Whether you take the long or short road, Jonathan Polansky of Public Media Center recommends putting headlines in the form of a question whenever appropriate. “If you ask a question,” says Polansky, “the reader is going to come up with an answer of some kind. You’ve already started a dialogue, and good print ads are dialogues.”

Know how your headline plays off your illustration.
Most headlines work in tandem with a photograph or illustration, and their location on the page should be a function of this relationship. “If the visual is a payoff to a headline,” says Fallon Worldwide’s Tom Lichtenheld in Cutting Edge Advertising, “then theoretically you put the headline at the top and the visual below. If it’s a visual concept, the headline is small and goes at the bottom.”

In Ogilvy on Advertising, David Ogilvy goes so far as to present a specific formula:

  • When the illustration carries the major responsibility of transferring information, Ogilvy recommends using a large photo (80% of a page), and a short headline of up to 9 words.
  • When the text is more important than the illustration, Ogilvy recommends a shallow photo (25% of a page) with a headline of up to 20 words.

Just as every ad must have a focal point, you must resolve the relationship between the headline and the photo, determine which is the leading element, and proceed with your design accordingly.



Great Wall, Better Headline

“In headlines.say something specific and concrete. It will make your argument more persuasive and your ad more interesting. Here’s an example of the power of detail. The headline read: ‘It began 400 years before Christ. It is visible from Mars. You can touch it this spring.’ Punctuated by a small picture of the Great Wall of China, the details in this headline made me keep reading about Royal Viking’s cruises to China.”

Luke Sullivan, author – Hey, Whipple, Squeeze This

Size and placement clearly position the headline as the leading element in
this ad for the National Coalition Against Domestic Violence – and it works.
You read the headline first and then look at the photograph, and if that doesn’t
make you feel ill, angry, or at the very least curious, your heart isn’t beating.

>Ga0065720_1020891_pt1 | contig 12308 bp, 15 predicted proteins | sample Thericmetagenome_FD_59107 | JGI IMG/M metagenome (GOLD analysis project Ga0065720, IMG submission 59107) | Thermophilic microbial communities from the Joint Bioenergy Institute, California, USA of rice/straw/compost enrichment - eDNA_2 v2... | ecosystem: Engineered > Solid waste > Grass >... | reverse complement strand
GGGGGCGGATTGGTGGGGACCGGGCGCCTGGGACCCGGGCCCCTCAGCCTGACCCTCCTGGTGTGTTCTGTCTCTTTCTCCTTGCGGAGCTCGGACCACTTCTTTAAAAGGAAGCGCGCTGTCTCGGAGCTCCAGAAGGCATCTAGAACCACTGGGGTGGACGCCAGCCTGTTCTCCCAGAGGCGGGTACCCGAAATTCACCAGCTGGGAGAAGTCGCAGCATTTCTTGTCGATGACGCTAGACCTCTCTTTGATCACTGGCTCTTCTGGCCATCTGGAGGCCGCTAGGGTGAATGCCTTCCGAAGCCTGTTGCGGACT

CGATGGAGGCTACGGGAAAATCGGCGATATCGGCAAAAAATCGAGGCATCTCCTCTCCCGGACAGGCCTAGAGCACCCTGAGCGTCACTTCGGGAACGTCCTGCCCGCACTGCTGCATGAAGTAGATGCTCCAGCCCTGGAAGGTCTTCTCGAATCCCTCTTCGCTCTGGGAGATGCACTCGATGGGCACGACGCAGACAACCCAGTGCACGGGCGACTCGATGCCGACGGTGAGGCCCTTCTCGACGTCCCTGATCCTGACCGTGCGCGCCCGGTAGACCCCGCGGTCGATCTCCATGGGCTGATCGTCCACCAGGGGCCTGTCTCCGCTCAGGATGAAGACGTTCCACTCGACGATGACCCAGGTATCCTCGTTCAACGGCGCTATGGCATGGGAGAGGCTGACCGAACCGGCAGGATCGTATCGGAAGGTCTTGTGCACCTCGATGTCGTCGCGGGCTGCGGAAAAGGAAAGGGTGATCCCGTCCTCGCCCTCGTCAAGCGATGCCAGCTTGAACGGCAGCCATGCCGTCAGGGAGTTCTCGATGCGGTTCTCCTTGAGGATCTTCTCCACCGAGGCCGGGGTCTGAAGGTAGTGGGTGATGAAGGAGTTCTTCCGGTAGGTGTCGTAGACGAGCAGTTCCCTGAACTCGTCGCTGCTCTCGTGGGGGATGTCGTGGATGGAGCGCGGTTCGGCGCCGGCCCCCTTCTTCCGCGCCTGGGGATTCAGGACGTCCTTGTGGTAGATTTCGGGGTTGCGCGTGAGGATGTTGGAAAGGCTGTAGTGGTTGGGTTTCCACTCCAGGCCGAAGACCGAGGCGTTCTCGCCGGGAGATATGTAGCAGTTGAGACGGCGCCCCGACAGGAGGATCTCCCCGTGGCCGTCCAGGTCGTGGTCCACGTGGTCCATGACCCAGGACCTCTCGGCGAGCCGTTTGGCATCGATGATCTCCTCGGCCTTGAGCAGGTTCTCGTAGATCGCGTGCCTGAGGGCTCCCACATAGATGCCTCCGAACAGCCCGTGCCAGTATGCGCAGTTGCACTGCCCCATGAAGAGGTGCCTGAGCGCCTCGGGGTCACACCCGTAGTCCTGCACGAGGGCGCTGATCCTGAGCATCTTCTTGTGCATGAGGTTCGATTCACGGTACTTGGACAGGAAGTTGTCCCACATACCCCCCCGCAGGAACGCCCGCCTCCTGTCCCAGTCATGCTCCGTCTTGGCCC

free-range follow-up

Kiss Bad Ads Goodbye

Creating public interest print ads that work is an art, and a particularly challenging one at that. Fortunately, there are several easily learned techniques that can improve the chances your ad will be noticed, read and remembered. Documented through research and tested over time, these seven “Print Ad Principles” can help any nonprofit or foundation compete more effectively in an increasingly cluttered marketplace of ideas.

Whether your work involves creating print ads from scratch or reviewing finished products, Why Bad Ads Happen to Good Causes can help you work smarter. Based on an unprecedented 10-year study of public interest advertising, and incorporating interviews with leading practitioners in the field, this book will help you understand once and for all what readers are looking for and whether or not your ad is giving it to them.

How to Order
Free copies are available to staff members of nonprofits and foundations. Please send an email request to andy@agoodmanonline.com and include the full mailing address to which your copy should be shipped. (Supplies are limited, so one per customer, please. Allow two weeks for delivery.)

Why Bad Ads Happen to Good Causes was made possible through the generous support of The Edna McConnell Clark Foundation, The Robert Wood Johnson Foundation, The David and Lucile Packard Foundation, The Pew Charitable Trusts, and The Surdna Foundation. Grantees of these organizations may also obtain copies by contacting their program officers.